Homily From the 32nd Sunday in Ordinary Time, Year B

Growing up in West County, shopping malls were not a very uncommon thing.  We had Chesterfield Mall and West County Mall within a pretty close distance.  And if you drove a little bit further, you could go to the Galleria.  So moving here and finding myself across the street from Mid Rivers Mall was not entirely strange.  But even though it’s so close and has so many stores and options, I absolutely dread going to the mall.  Some people get really into it – they love looking at all the stores and walking all over the place, taking it in just for the fun of it.  One thing that you need to know about me is that I’m a particularly impatient walker, and I’m always driven towards a goal, so meandering around a mall for fun makes absolutely no sense to me.  And even worse, it drives me crazy to get caught behind those type of people.  For some of us, including myself, we need a list when we go to the Mall.  I like to know what I need to get and where I can get it, and then just get in, take care of business, and get the heck out of there – and then go home and bathe.

Maybe that’s the German side of me, but there are some people who are very goal oriented.  Faith is often times the same way – just give me a list of what I need to do.  I’ll gewt it done, check the things off the list, and BOOM.  Heaven.  Done.  Task complete.  I’d venture to say that I’m not the only one who has to stretch myself a little further in this regard.  How many times do we come to Mass just because it’s something we have to get done or checked of the weekend list?  How late can I arrive and still receive communion: the Gospel?  The homily?  The Our Father?  Now for some, that’s how they were taught, and I apologize for that.  But now it’s time to move on, because that’s not what God is asking of us.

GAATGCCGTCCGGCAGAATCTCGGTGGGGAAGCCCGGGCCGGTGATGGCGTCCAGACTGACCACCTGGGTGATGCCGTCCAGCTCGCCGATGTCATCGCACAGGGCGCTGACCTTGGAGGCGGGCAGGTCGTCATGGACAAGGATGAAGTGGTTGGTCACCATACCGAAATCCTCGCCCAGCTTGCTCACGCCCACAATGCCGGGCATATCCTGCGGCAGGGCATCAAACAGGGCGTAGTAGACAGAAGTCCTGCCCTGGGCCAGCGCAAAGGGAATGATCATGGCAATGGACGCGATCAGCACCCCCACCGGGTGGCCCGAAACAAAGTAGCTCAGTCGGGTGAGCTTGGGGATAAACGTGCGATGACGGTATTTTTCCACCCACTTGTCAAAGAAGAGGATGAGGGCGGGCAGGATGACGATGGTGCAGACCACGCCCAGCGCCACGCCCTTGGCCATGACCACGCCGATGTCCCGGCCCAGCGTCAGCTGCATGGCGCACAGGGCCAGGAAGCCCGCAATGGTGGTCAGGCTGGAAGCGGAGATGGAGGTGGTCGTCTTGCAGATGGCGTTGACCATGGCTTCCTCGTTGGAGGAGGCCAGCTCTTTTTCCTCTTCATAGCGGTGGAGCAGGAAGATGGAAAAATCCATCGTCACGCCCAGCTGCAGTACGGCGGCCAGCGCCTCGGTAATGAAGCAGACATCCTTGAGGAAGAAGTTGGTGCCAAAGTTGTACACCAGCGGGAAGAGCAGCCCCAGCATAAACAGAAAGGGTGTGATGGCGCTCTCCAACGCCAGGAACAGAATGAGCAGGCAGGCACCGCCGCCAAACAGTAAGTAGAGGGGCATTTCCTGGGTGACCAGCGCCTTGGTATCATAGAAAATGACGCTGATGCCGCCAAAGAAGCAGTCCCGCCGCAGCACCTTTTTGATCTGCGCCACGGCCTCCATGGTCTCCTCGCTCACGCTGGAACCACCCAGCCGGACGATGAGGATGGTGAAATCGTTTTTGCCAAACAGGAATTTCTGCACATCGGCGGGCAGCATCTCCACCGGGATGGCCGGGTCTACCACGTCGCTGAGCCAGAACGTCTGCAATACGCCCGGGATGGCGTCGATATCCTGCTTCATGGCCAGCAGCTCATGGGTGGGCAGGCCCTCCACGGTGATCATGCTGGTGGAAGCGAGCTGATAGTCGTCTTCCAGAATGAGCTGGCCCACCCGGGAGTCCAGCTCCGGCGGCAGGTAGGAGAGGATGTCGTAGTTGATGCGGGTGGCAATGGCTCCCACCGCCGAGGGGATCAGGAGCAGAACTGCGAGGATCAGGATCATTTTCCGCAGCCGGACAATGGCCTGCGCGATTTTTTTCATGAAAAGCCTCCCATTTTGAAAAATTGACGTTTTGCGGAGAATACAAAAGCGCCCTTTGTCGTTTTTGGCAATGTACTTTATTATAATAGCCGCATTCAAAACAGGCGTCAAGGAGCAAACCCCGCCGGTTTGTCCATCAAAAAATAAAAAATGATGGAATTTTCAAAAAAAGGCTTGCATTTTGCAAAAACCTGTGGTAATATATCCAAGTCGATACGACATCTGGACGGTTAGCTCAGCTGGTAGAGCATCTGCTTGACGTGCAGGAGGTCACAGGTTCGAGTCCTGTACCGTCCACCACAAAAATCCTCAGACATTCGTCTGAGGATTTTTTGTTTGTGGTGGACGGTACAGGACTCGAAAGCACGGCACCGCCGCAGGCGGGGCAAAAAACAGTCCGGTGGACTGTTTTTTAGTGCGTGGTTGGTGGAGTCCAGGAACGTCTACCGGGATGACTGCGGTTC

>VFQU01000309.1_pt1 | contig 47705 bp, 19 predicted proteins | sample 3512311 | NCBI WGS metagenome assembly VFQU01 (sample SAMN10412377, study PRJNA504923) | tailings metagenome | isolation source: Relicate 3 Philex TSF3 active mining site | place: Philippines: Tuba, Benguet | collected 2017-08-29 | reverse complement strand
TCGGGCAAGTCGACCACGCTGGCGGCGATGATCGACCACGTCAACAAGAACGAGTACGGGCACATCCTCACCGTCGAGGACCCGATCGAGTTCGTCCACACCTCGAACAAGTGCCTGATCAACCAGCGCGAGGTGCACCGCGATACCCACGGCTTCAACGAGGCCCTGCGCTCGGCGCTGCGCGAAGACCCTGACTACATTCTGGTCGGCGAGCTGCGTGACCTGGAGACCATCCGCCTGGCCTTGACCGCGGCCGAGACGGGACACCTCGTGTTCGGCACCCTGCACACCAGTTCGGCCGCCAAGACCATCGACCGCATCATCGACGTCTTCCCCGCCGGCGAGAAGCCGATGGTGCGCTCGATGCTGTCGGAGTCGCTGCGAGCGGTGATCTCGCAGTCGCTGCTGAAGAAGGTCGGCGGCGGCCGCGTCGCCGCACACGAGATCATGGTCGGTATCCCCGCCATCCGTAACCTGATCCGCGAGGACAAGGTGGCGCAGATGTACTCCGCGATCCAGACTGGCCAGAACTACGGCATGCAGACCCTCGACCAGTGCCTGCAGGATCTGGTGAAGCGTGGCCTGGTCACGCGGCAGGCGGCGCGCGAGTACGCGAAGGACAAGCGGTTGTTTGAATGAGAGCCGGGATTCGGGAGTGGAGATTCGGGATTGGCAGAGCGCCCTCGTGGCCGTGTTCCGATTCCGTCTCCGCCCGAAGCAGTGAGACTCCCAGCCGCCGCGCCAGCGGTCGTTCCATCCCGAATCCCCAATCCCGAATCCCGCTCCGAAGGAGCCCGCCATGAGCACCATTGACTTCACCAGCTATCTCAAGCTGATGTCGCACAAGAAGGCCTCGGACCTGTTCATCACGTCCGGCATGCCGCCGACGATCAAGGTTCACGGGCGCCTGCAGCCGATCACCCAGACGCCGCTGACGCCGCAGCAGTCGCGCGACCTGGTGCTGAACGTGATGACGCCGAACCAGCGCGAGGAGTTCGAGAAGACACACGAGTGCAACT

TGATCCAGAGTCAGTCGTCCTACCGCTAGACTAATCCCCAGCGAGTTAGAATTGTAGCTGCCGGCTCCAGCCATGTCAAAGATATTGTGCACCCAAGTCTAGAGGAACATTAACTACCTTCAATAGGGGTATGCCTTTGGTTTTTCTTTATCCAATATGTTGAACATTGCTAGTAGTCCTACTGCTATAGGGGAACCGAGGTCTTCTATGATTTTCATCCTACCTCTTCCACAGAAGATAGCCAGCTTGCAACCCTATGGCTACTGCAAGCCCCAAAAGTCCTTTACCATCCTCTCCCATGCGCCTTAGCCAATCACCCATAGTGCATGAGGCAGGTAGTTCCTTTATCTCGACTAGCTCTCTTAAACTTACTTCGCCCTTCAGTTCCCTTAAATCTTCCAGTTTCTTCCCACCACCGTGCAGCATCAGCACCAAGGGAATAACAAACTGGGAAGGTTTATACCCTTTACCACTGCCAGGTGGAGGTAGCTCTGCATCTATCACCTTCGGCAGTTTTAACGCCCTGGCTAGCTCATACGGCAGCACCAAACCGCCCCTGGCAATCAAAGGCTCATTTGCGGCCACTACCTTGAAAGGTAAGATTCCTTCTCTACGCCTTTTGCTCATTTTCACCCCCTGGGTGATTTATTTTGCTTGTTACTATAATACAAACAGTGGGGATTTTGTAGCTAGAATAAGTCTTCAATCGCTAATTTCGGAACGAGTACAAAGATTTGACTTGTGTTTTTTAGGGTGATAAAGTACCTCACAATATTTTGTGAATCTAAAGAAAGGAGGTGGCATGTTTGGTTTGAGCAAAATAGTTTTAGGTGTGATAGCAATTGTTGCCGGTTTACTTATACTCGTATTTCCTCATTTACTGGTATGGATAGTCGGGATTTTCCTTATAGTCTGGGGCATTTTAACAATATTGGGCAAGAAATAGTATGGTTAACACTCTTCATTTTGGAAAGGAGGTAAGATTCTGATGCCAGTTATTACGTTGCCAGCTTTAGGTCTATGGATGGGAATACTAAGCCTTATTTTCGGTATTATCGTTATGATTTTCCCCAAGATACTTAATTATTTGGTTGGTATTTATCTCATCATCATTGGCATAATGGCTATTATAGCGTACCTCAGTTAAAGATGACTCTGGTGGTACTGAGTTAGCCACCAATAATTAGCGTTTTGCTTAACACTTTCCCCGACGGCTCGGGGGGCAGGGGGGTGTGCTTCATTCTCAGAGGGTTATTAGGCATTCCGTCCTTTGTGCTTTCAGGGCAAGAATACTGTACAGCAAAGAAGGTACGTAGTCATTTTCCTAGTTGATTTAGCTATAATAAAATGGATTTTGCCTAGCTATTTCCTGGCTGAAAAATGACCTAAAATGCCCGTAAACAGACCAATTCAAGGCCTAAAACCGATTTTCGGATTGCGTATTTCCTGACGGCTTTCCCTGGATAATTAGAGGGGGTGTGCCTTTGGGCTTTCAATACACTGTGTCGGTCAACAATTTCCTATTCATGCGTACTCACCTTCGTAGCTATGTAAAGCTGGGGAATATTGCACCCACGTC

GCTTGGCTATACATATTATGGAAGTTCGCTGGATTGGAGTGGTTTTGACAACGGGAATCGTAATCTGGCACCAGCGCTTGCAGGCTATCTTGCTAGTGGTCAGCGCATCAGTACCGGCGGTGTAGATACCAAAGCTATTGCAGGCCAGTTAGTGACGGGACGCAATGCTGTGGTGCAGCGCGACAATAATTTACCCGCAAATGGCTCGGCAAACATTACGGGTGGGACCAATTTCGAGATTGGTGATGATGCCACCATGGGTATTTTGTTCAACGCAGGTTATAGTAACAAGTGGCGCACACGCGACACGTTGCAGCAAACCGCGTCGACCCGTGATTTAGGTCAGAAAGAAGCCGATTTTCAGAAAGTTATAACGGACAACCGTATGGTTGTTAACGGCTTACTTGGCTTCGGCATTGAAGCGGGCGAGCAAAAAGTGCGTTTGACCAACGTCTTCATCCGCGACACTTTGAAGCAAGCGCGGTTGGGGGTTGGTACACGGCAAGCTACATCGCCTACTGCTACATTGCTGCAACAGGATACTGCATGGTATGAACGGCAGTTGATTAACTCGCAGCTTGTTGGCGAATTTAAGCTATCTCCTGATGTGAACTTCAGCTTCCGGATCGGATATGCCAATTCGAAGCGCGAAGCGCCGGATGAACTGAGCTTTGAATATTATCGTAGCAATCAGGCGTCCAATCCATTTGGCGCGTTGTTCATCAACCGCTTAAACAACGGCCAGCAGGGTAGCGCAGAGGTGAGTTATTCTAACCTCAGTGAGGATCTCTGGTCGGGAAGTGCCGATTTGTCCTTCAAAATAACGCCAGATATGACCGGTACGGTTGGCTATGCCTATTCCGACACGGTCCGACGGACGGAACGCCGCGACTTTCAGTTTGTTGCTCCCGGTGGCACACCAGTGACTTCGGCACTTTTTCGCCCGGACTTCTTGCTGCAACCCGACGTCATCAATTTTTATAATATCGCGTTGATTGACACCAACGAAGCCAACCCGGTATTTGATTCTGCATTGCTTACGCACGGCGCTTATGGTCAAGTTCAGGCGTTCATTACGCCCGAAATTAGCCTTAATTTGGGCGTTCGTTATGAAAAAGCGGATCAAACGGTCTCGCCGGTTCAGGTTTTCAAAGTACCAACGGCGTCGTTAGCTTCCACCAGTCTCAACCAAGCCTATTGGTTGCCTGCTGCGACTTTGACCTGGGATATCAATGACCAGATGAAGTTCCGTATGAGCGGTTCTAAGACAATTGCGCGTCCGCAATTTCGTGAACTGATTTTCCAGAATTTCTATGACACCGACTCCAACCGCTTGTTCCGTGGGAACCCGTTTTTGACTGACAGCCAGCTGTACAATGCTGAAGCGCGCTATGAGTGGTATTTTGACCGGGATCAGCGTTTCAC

I listen to a podcast each week from a guy named Mark Hart (nicknamed the Bible Geek), and he points out that this week, God tells us, “Look, here’s your list.  I want you to give me all that you are, and all that you have…and then some.”  It’s the “and then some” that really makes the difference – that little extra effort.  That little “and then some” is what separates the folks that are just “good people” and the folks that are saints.

In the first reading from the First Book of Kings, we have this story about Elijah the prophet going to the home of this poor woman who is on her last legs – she doesn’t think she has enough food or water to survive in the extreme famine and drought that she’s experiencing.  And as a prophet, Elijah makes a pretty bold statement on behalf of God, asking her for something to eat.  And the woman shows extreme generosity and hospitality.  She gives out of her poverty – everything that she has…and then some.  She does what he says, makes him this little cake, and through her trust and generosity of heart, the promise of God is revealed to her.  God responds to her faithfulness, and took care of her – her flour jar doesn’t go empty, and her water remains.  God took care of her in a way that she could never have taken care of herself.